The remainder of the crippled Phobos-Grunt spacecraft is set to crash to Earth on Sunday following its botched mission to Mars, space experts have said.
The minibus-sized Russian craft has been in a low orbit around Earth since losing contact with engineers shortly after its launch on November 8.
It had been intended to explore Phobos, one of Mars"s two moons, but became stranded while still orbiting Earth and attempts to put it back on its original course failed.
Most of its mass is expected to burn up as the craft re-enters the atmosphere but 20 or 30 pieces of small debris collectively weighing about 200kg could reach Earth.
In a normal re-entry about 20 per cent of the space junk"s mass would be likely to reach Earth, but in the case of Phobos-Grunt it could be even less because it contains large quantities of unused fuel which will burn or dissipate in the atmosphere.
In theory the remains could land anywhere south of Watford or north of the Falkland Islands, with a sea landing most likely due to the size of the oceans relative to the continents.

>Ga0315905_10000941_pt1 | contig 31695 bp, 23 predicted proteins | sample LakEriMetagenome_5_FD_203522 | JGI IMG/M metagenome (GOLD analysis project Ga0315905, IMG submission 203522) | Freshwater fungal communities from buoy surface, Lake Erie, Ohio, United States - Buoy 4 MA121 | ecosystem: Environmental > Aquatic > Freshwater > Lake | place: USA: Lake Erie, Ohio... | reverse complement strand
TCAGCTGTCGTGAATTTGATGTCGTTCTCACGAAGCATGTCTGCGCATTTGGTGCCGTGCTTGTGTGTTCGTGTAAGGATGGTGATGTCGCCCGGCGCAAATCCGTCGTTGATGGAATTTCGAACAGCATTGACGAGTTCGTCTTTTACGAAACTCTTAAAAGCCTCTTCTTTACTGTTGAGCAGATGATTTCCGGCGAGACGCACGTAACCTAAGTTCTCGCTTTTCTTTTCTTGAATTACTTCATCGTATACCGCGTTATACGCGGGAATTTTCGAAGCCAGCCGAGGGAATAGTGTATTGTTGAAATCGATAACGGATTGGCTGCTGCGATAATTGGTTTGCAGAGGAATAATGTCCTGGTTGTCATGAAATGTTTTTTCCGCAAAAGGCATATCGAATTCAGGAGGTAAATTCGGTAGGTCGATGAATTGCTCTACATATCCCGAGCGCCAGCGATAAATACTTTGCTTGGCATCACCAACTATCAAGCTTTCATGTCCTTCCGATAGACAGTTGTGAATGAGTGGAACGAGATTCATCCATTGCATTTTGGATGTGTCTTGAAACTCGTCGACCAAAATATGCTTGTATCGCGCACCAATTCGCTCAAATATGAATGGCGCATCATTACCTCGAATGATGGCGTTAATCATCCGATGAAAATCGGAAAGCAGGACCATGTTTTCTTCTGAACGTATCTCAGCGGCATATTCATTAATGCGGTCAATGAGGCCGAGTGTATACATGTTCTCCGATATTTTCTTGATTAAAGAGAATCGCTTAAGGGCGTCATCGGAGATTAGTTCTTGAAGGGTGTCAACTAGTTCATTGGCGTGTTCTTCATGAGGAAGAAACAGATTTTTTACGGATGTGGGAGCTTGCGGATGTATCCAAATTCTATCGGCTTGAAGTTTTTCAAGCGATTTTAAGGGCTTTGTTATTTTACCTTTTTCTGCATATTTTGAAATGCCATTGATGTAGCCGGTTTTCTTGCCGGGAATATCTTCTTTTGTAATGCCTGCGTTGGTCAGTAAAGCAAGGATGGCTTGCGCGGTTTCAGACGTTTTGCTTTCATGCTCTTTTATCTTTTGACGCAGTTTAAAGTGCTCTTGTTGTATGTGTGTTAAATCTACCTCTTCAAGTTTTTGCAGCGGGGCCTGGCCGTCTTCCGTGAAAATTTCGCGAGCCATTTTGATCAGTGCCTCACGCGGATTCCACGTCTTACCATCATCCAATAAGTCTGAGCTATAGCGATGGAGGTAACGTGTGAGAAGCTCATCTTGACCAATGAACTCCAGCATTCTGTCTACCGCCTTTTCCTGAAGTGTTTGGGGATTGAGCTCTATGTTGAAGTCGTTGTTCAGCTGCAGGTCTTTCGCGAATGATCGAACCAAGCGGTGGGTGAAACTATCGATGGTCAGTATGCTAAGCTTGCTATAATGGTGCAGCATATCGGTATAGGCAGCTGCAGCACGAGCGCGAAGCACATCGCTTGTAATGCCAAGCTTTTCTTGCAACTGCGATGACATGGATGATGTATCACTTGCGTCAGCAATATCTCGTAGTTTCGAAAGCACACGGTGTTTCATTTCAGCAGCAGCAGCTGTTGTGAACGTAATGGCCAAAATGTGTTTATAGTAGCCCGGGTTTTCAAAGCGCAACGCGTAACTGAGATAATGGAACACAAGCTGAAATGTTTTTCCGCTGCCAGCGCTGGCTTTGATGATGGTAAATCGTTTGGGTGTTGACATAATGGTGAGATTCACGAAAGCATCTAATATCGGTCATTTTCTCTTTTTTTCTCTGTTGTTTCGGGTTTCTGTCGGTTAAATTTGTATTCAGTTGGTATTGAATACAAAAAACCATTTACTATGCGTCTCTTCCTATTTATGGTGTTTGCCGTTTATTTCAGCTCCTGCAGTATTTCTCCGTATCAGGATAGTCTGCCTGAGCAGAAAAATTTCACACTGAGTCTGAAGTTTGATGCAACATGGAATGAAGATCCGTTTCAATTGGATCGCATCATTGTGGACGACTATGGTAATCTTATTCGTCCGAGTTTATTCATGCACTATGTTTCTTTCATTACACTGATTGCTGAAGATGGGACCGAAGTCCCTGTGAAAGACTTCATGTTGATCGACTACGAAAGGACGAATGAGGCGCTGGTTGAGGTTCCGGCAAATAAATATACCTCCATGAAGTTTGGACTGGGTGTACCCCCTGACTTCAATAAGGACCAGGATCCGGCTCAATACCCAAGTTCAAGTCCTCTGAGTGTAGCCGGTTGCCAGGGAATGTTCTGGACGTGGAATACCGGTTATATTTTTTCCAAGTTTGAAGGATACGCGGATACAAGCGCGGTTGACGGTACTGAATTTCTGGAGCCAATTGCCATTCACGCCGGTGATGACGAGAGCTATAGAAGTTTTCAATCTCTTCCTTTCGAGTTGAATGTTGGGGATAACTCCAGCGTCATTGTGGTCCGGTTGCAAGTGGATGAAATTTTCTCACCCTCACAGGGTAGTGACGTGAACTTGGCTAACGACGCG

But scientists said observers would be unlikely to even see the debris crash to Earth unless it flew directly overhead in a clear sky, and that the chances of anyone being injured were absolutely minute.
Prof Richard Crowther of the UK Space Agency said: "The chances are so low – it certainly doesn"t keep me awake at night worrying about the probability of a piece of space debris coming through my roof."
He added, however, that international space agencies need to discuss the amount of disused equipment being left in Earth"s orbit amid fears space junk could reach a "critical mass" where damaging collisions with active satellites and space craft become inevitable.
The craft will explode on its descent meaning any material reaching the ground could be spread over an area measuring 200km long and 20km wide, and many pieces will be so small they would be hard to spot on the ground.
British experts based at RAF Fylingdales in North Yorkshire will monitor the craft as it descends but even as it begins its last orbit, 90 minutes before it arrives, they will only be able to predict its landing spot with an uncertainty of 4,000km.